In addition to the basic gates (NOT, AND and OR), there is some other composed gate definitions which are based on these basic gates as NAND, NOR, XOR, XNOR. Their graphical symbols are shown in Figure 2.1 (2).
FIGURE 2.1 (2) - Composed logic gates
The Boolean algebra here is the form of algebra that deals with binary variables and logic operations. The letters are designated by letters of the alphabet, and the three basic operations are AND, OR, and NOT. A Boolean function can be equal to either 1 or 0. Consider as an example of the Boolean function:
F = X + Y'Z
The two parts of the expression, X and Y'Z, are called the terms of the function F. The function F is equal to 1 if term X is equal to 1 or if term Y'Z - i.e. if both Y' and Z are equal to 1. Otherwise, F is equal to 0. The complement (NOT) operation dictates that if Y' = 1, then Y must equal 0. Therefore, we can say that F = 1 if X = 1, or if Y = 0 and Z = 1. A Boolean function expresses the logical relationship between binary variables. It is evaluated by determining the binary value of the expression for all possible combinations of values for the variables.
A Boolean function can be represented in a truth table. A truth table for a function is a list of all combinations of 1’s and 0’s that can be assigned to the binary variables and a list that shows the value of the function for each binary combination. Table 2.2 (1) shows the truth table for the function F.
TABLE 2.2 (1) – Truth Table for the Function F
In the truth table, the number of rows is 2n, where n is the number of variables in the function. The binary combinations for the truth table are n-bit binary numbers that correspond to counting in decimal from 0 to 2n - 1.
FIGURE 2.2 (1) – Logic Circuit Diagram for F
A Boolean function can be transformed from an algebraic expression into a circuit diagram composed of logic gates. The circuit diagram for F is shown in Figure 2.2 (1). An inverter on input Y generates the complement Y'. An AND gate operates on Y' and Z, and an OR gate combines X and Y'Z. In logic circuit diagrams, the variables of the function are taken as inputs of the circuit, and the binary variable F is taken as the output of the circuit. The gates are interconnected by wires that carry logic signals. Logic circuits of this type are called as combinational logic circuits, since the variables “combined” by the logical operations. This is in contrast to the sequential logic which is explained in the next section.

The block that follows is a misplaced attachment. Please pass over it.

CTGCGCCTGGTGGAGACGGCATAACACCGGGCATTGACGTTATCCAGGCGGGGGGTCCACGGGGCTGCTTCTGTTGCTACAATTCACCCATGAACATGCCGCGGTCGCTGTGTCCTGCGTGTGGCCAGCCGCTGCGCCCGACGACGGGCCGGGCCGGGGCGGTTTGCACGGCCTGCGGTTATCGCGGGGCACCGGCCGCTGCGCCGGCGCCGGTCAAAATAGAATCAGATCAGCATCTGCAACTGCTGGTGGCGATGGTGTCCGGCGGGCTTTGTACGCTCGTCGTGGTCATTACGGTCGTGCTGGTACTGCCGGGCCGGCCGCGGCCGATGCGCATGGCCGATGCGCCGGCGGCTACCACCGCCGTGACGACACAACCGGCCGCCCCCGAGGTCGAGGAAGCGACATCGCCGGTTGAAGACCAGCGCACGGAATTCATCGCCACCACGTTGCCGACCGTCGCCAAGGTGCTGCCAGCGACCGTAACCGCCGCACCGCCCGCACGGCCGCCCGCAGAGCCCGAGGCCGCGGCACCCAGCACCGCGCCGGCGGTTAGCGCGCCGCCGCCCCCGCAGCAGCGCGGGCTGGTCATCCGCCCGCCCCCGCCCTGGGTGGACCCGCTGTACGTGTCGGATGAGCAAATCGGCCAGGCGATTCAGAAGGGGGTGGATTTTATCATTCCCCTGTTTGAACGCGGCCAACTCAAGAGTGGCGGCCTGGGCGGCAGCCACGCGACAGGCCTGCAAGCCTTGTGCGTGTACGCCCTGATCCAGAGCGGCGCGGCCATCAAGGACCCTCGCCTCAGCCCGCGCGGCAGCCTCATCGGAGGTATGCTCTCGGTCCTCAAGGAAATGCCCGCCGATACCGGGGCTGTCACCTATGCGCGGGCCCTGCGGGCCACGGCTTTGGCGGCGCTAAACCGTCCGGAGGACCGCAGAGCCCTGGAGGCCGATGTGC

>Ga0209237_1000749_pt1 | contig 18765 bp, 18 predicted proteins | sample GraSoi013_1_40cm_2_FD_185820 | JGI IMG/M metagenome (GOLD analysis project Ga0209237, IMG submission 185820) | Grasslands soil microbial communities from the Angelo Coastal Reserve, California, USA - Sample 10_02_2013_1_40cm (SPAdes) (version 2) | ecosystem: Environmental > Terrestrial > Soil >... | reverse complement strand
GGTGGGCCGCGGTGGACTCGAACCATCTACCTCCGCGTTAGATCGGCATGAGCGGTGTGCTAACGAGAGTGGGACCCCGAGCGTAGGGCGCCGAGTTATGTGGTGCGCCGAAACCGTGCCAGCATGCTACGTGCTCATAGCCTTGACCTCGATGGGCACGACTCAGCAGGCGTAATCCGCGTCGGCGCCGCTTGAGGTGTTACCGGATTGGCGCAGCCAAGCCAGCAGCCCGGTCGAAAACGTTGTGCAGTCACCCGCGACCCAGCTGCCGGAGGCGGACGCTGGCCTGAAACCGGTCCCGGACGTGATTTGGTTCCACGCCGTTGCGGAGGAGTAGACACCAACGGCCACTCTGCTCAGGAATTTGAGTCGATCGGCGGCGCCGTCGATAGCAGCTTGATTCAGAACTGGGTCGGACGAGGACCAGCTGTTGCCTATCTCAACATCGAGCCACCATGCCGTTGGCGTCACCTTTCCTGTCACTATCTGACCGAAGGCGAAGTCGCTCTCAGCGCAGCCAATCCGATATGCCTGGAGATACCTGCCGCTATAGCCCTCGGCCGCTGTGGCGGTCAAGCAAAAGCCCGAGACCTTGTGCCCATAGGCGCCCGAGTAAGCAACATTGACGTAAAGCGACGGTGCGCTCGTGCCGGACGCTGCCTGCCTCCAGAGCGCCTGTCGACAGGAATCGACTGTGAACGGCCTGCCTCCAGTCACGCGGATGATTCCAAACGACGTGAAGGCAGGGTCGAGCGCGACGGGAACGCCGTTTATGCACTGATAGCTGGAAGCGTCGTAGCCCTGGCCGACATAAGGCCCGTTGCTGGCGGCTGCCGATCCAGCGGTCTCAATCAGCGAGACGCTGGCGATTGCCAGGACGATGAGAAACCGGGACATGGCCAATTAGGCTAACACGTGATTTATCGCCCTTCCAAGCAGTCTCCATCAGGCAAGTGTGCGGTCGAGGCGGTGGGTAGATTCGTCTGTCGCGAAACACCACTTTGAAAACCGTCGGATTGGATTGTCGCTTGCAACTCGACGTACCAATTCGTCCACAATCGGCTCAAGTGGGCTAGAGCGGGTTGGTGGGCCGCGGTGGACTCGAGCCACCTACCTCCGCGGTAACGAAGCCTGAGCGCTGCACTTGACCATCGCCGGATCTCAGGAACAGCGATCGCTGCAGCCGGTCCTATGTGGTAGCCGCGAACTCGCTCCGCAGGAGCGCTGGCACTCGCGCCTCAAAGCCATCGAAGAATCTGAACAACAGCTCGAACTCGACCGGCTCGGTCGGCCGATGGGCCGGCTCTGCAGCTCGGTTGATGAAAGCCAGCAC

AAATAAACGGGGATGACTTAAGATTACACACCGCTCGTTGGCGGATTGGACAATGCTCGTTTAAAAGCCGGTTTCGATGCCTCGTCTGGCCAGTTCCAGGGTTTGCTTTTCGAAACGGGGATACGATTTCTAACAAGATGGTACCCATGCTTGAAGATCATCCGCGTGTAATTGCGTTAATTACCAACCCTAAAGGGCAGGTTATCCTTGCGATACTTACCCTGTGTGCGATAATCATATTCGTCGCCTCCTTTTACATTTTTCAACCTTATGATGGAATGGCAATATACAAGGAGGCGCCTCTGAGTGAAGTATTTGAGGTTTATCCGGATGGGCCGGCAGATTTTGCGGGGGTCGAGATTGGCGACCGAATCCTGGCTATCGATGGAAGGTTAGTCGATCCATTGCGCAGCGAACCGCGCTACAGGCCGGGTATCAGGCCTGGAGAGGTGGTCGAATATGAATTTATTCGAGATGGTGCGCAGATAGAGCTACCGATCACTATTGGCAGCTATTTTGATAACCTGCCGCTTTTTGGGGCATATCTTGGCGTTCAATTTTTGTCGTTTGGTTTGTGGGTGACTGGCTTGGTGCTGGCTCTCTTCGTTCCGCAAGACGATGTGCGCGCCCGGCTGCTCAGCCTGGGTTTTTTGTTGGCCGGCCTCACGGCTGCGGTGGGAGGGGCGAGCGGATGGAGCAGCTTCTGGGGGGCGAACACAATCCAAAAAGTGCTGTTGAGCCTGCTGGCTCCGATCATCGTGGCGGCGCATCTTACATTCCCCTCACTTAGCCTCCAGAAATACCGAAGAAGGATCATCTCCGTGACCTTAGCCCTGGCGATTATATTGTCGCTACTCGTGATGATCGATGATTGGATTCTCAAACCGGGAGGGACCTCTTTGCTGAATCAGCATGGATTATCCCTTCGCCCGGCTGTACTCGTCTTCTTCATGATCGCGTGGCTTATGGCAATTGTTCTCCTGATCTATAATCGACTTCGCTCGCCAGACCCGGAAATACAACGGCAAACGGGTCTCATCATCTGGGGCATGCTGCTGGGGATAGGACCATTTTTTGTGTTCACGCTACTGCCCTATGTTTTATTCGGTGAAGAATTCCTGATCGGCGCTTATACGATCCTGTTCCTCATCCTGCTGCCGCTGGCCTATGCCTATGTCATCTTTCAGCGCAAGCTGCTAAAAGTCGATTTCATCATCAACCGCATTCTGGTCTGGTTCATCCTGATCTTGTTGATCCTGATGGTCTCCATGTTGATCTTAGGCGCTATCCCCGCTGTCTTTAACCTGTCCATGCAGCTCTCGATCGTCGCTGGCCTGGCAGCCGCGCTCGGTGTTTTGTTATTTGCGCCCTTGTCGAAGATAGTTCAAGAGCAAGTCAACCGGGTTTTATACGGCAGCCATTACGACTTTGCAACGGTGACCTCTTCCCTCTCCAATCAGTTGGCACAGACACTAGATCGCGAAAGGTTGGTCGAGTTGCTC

Although every digital system is likely to include a combinational circuit, most systems encountered in practice also include storage elements. Such systems are called as sequential circuits. A block diagram of a sequential circuit is shown in Figure 2.3 (1).
FIGURE 2.3 (1) – Block Diagram of a Sequential Circuit
A combinational circuit and storage elements are interconnected to form the sequential circuit. The storage elements are circuits that are capable of storing binary information. The binary information stored in these elements at any given time defines the state of the sequential circuit at that time. The sequential circuit receives binary information from its environment via the inputs. These inputs, together with the present state of the storage elements, determine the binary value of the outputs. They also determine the values used to specify the next state of the storage elements. The block diagram demonstrates that the outputs in a sequential circuit are a function not only of the inputs, but also of the present state of the storage elements. The next state of the storage elements is also a function of the inputs and the present state. Thus, a sequential circuit is specified by a time sequence of inputs, internal states and outputs.
There are two main types of sequential circuits, and their classification depends on times at which their inputs are observed and their internal state changes. The behavior of a synchronous sequential circuit can be defined from the knowledge of its signals at discrete instants of time. The behavior of asynchronous sequential circuit depends upon the inputs at any instant of time and the order in continuous time in which the inputs change.
There are some ways in order to store binary information in an indefinite time in the sense of a memory element. One of the most popular methods for implementing storage is to be constructed from logic with delay connected buffer elements or NOT gates in a closed loop. However, although such circuits are able to store information, there is no way for the information to be changed. By replacing inverters with NOR or NAND gates, the information can be changed. Asynchronous storage circuits called latches are made in this manner. An example, SR (Set-Reset) latch, is shown in Figure 2.3 (2)